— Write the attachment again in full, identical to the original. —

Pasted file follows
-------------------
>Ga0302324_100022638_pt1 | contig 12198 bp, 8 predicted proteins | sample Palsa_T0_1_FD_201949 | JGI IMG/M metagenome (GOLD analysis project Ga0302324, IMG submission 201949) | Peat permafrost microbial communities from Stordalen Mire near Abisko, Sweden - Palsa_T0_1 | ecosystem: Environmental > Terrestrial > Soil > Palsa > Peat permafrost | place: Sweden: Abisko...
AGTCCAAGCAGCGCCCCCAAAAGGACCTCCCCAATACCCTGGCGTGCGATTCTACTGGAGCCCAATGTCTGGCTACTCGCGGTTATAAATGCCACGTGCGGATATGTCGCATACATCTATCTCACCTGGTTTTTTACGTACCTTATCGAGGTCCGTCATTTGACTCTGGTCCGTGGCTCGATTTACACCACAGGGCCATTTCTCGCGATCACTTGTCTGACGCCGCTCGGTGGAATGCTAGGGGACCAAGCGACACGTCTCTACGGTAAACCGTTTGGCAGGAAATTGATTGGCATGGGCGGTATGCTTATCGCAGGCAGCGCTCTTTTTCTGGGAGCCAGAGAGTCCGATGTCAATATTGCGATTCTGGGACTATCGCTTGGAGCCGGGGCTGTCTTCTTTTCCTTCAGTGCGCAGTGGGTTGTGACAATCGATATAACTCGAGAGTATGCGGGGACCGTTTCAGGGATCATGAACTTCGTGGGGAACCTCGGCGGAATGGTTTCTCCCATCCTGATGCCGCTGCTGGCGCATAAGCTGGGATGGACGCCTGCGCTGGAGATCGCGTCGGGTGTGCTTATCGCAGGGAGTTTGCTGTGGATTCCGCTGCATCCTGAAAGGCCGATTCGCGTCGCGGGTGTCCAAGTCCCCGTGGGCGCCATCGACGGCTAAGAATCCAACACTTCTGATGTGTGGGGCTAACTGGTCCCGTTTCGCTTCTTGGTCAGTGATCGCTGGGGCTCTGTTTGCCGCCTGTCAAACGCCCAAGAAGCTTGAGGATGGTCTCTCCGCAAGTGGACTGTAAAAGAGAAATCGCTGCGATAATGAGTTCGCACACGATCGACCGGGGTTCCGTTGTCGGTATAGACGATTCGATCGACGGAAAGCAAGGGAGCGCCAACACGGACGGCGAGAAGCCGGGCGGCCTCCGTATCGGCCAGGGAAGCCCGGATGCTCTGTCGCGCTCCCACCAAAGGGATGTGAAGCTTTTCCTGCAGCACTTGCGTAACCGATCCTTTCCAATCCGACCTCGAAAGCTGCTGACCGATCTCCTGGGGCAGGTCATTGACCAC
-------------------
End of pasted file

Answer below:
>Ga0302324_100022638_pt1 | contig 12198 bp, 8 predicted proteins | sample Palsa_T0_1_FD_201949 | JGI IMG/M metagenome (GOLD analysis project Ga0302324, IMG submission 201949) | Peat permafrost microbial communities from Stordalen Mire near Abisko, Sweden - Palsa_T0_1 | ecosystem: Environmental > Terrestrial > Soil > Palsa > Peat permafrost | place: Sweden: Abisko...
AGTCCAAGCAGCGCCCCCAAAAGGACCTCCCCAATACCCTGGCGTGCGATTCTACTGGAGCCCAATGTCTGGCTACTCGCGGTTATAAATGCCACGTGCGGATATGTCGCATACATCTATCTCACCTGGTTTTTTACGTACCTTATCGAGGTCCGTCATTTGACTCTGGTCCGTGGCTCGATTTACACCACAGGGCCATTTCTCGCGATCACTTGTCTGACGCCGCTCGGTGGAATGCTAGGGGACCAAGCGACACGTCTCTACGGTAAACCGTTTGGCAGGAAATTGATTGGCATGGGCGGTATGCTTATCGCAGGCAGCGCTCTTTTTCTGGGAGCCAGAGAGTCCGATGTCAATATTGCGATTCTGGGACTATCGCTTGGAGCCGGGGCTGTCTTCTTTTCCTTCAGTGCGCAGTGGGTTGTGACAATCGATATAACTCGAGAGTATGCGGGGACCGTTTCAGGGATCATGAACTTCGTGGGGAACCTCGGCGGAATGGTTTCTCCCATCCTGATGCCGCTGCTGGCGCATAAGCTGGGATGGACGCCTGCGCTGGAGATCGCGTCGGGTGTGCTTATCGCAGGGAGTTTGCTGTGGATTCCGCTGCATCCTGAAAGGCCGATTCGCGTCGCGGGTGTCCAAGTCCCCGTGGGCGCCATCGACGGCTAAGAATCCAACACTTCTGATGTGTGGGGCTAACTGGTCCCGTTTCGCTTCTTGGTCAGTGATCGCTGGGGCTCTGTTTGCCGCCTGTCAAACGCCCAAGAAGCTTGAGGATGGTCTCTCCGCAAGTGGACTGTAAAAGAGAAATCGCTGCGATAATGAGTTCGCACACGATCGACCGGGGTTCCGTTGTCGGTATAGACGATTCGATCGACGGAAAGCAAGGGAGCGCCAACACGGACGGCGAGAAGCCGGGCGGCCTCCGTATCGGCCAGGGAAGCCCGGATGCTCTGTCGCGCTCCCACCAAAGGGATGTGAAGCTTTTCCTGCAGCACTTGCGTAACCGATCCTTTCCAATCCGACCTCGAAAGCTGCTGACCGATCTCCTGGGGCAGGTCATTGACCAC